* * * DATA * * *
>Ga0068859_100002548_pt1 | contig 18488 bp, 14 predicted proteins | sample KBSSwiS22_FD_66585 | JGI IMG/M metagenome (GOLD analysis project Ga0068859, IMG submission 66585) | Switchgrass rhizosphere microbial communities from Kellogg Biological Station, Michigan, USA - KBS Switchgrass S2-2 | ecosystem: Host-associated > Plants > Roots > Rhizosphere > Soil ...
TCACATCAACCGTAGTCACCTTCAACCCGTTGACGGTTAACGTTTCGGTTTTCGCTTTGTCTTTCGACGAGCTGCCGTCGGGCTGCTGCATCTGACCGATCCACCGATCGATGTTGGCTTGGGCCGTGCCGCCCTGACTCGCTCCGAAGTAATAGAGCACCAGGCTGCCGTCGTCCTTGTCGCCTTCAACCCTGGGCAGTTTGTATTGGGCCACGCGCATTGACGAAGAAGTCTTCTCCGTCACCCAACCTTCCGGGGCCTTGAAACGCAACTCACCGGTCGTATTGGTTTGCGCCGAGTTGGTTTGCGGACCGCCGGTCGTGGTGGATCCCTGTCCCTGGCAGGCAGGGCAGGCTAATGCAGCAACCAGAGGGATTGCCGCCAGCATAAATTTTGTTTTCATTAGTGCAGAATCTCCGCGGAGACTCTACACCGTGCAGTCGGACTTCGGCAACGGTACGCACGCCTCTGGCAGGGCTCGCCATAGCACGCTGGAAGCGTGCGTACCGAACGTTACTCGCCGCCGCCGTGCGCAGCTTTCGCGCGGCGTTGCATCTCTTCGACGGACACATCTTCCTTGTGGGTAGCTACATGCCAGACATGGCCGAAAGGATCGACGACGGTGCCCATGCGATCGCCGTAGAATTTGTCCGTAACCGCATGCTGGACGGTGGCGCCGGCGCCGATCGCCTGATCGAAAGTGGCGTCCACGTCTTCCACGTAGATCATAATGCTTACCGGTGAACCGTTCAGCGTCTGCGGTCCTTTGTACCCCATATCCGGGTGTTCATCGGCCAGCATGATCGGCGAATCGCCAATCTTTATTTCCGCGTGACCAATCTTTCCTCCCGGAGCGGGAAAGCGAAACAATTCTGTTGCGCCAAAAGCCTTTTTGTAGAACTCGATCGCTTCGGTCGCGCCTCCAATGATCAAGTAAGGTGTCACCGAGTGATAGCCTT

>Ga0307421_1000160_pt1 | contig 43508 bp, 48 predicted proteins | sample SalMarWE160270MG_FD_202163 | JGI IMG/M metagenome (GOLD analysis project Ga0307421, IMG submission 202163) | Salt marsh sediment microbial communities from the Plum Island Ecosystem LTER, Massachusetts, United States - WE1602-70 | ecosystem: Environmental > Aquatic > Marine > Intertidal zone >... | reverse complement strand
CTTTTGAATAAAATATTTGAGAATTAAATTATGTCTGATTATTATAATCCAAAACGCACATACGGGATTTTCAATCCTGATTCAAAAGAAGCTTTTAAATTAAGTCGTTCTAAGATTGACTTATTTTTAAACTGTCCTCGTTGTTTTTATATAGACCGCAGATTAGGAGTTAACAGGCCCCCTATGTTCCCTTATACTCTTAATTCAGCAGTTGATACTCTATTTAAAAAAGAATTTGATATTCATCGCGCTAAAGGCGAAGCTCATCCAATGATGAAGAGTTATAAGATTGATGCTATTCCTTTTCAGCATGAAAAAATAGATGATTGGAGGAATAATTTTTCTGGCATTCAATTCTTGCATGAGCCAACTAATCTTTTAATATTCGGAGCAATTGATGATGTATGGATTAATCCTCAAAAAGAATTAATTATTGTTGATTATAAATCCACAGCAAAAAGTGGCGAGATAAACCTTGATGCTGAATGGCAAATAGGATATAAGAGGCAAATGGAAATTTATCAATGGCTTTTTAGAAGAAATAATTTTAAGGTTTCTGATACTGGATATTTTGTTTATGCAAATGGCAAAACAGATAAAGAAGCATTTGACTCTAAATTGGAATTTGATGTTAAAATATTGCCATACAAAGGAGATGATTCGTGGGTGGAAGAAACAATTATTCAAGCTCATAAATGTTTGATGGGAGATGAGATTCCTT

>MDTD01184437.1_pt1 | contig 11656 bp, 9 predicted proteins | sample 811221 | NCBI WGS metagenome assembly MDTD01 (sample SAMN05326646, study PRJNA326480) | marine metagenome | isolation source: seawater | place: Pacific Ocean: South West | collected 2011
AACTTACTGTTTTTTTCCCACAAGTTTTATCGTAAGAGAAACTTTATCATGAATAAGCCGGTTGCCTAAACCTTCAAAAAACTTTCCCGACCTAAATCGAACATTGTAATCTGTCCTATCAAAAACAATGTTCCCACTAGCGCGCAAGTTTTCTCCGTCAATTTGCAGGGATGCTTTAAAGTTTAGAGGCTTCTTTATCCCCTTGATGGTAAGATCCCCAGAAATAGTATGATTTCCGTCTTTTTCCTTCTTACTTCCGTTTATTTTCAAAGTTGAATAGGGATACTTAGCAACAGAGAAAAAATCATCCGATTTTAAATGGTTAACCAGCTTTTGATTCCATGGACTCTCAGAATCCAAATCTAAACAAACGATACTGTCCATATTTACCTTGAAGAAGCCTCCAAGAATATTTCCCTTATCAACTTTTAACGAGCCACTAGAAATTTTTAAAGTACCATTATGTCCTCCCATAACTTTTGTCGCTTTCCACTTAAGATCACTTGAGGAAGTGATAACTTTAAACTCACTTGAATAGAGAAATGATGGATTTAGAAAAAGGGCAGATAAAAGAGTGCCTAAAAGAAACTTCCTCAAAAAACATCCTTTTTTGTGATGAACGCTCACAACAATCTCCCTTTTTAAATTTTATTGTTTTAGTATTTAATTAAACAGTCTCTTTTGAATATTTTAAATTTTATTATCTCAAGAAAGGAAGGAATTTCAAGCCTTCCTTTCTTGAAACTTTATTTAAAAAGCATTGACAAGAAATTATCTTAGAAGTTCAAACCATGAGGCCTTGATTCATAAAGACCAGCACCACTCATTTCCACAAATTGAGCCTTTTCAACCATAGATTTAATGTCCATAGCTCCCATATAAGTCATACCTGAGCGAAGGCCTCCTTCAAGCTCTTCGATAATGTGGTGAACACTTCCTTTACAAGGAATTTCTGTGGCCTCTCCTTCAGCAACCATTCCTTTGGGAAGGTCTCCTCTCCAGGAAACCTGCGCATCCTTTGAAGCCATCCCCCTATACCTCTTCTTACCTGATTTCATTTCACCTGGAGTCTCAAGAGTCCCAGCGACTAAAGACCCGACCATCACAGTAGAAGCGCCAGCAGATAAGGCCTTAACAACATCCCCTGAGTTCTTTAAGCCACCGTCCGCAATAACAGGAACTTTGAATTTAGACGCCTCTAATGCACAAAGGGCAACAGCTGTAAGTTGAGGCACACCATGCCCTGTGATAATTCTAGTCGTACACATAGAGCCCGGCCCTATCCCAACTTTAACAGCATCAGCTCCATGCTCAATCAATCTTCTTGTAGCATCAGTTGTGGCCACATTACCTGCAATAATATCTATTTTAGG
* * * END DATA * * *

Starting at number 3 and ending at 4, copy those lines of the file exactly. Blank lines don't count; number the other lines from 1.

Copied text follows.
>Ga0307421_1000160_pt1 | contig 43508 bp, 48 predicted proteins | sample SalMarWE160270MG_FD_202163 | JGI IMG/M metagenome (GOLD analysis project Ga0307421, IMG submission 202163) | Salt marsh sediment microbial communities from the Plum Island Ecosystem LTER, Massachusetts, United States - WE1602-70 | ecosystem: Environmental > Aquatic > Marine > Intertidal zone >... | reverse complement strand
CTTTTGAATAAAATATTTGAGAATTAAATTATGTCTGATTATTATAATCCAAAACGCACATACGGGATTTTCAATCCTGATTCAAAAGAAGCTTTTAAATTAAGTCGTTCTAAGATTGACTTATTTTTAAACTGTCCTCGTTGTTTTTATATAGACCGCAGATTAGGAGTTAACAGGCCCCCTATGTTCCCTTATACTCTTAATTCAGCAGTTGATACTCTATTTAAAAAAGAATTTGATATTCATCGCGCTAAAGGCGAAGCTCATCCAATGATGAAGAGTTATAAGATTGATGCTATTCCTTTTCAGCATGAAAAAATAGATGATTGGAGGAATAATTTTTCTGGCATTCAATTCTTGCATGAGCCAACTAATCTTTTAATATTCGGAGCAATTGATGATGTATGGATTAATCCTCAAAAAGAATTAATTATTGTTGATTATAAATCCACAGCAAAAAGTGGCGAGATAAACCTTGATGCTGAATGGCAAATAGGATATAAGAGGCAAATGGAAATTTATCAATGGCTTTTTAGAAGAAATAATTTTAAGGTTTCTGATACTGGATATTTTGTTTATGCAAATGGCAAAACAGATAAAGAAGCATTTGACTCTAAATTGGAATTTGATGTTAAAATATTGCCATACAAAGGAGATGATTCGTGGGTGGAAGAAACAATTATTCAAGCTCATAAATGTTTGATGGGAGATGAGATTCCTT